MR. NOHE: It's outside of legal, and it is combined with the physical and the network or logical. I think there are a number of different models. The key to me is that there are so many different players that you have to look at it not so much as the individual who is the CISO, but more like a topic. And I wouldn't say just have a committee manage it, but it is important to get the governance framework right. If you look at the CIO going back a couple of decades, the position often reported to the CEO and that evolved to often reporting to the CFO focusing largely on controlling costs for IT. We seem to be at an early stage with the CISO. To me there is an argument that it is a direct report to the CEO in order to be able to have peers because they're going to have to interact with the CFO, CHRO, the general counsel and operating presidents.
MR. SCHILDKRAUT: One other issue you have is that the IT organization often is the key holder to your systems, and to your network. And if you have the information security officer reporting into the CIO, problems may arise in terms of not seeing what should be seen in terms of activities performed by the privileged key holder.
MR. ROMAN STREITBERGER: At Honeywell, it used to be under IT. But now it is under the General Counsel’s Office. It was moved a couple of years ago.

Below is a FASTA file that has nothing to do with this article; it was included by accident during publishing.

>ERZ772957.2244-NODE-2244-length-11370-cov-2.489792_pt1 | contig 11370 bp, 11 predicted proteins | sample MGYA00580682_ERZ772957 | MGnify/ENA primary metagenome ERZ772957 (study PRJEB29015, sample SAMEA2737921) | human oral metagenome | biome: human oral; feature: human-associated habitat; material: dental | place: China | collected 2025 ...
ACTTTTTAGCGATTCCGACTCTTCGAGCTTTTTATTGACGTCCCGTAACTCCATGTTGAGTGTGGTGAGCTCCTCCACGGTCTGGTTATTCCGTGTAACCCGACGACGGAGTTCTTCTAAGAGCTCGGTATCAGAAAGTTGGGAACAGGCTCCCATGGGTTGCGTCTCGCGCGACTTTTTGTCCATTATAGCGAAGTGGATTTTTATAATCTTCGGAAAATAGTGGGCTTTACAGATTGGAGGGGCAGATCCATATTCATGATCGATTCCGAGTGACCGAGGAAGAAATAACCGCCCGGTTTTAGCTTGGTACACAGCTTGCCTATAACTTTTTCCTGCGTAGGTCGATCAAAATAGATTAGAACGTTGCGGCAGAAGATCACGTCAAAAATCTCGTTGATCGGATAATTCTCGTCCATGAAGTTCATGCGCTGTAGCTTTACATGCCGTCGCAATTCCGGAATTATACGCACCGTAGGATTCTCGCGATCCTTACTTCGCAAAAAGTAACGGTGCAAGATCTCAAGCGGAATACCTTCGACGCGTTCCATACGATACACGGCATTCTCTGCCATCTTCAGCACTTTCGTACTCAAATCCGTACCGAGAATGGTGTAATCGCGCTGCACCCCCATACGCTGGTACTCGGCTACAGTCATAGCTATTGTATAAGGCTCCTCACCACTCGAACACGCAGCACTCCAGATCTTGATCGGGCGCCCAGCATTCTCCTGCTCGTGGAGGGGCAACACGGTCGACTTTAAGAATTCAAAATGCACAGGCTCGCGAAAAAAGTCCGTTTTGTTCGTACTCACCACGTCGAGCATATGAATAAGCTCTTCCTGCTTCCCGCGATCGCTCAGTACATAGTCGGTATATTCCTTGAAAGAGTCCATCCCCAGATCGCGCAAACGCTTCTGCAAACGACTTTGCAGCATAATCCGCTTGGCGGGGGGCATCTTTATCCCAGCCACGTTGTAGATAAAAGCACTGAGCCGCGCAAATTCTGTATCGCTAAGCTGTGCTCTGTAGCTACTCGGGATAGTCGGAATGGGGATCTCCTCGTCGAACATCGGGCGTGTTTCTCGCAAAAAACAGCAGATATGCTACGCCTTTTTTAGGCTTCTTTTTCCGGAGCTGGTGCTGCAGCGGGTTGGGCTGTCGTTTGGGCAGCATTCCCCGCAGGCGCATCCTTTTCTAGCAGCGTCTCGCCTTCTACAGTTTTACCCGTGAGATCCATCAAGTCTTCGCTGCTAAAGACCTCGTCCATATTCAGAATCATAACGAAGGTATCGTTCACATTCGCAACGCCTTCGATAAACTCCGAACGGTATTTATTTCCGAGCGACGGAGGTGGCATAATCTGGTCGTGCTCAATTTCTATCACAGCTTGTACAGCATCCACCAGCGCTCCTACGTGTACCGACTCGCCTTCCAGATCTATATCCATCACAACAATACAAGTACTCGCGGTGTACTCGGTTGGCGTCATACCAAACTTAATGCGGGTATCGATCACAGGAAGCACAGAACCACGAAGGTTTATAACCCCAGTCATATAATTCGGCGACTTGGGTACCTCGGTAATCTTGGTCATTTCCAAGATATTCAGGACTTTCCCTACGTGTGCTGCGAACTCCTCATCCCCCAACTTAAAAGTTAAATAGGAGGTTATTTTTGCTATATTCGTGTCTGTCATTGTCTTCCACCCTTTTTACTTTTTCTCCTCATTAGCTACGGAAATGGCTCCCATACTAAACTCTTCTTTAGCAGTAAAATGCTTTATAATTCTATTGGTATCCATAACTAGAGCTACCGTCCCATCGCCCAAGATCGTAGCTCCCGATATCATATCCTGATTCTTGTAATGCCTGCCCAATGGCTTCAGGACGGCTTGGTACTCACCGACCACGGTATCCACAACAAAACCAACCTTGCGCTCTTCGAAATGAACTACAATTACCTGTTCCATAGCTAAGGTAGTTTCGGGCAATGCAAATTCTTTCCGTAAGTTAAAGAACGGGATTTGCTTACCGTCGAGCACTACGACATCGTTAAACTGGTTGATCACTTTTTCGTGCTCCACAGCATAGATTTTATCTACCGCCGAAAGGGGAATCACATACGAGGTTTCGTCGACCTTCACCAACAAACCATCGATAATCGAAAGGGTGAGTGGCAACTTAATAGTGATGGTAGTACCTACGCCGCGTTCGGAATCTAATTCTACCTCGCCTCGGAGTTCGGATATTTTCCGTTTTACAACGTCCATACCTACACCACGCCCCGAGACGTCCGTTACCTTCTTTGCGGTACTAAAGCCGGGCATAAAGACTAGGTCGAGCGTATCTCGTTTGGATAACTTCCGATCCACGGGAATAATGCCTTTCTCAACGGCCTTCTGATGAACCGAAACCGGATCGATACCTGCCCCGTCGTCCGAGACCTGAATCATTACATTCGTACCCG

MR. WEINSTEIN: I was curious, for those of you who have had to employ forensic firms, either pre-breach to help you with an assessment or post-incident to help you clean one up, what have you found is sort of the range of costs? How big a component were the forensic costs in your overall cost to respond to the incident?
MR. COHN: Let me ask one question to follow up on that, though, which was another feature of the OPM hack. How many of you, to the extent that you know, have systems in place where you would know if you were told you'd been hacked, you would know what had been exfiltrated? Because this is something that OPM has been wrestling with is they didn't have the physical, logical pieces in place to know that.
MR. STREITBERGER: Yes, we have a system in place. However, if you're working in the cloud then there is, to my knowledge, no system right now which could monitor every possible issue.
MR. NOHE: Yes, it's about balancing risk. You can't have, similar to Roman's comment, everything covered, at least not in a very large organization. It depends on the key areas of risk. Where you don't really have any data that is significantly at risk, such as public information, there's no reason to have that type of monitoring controls in place.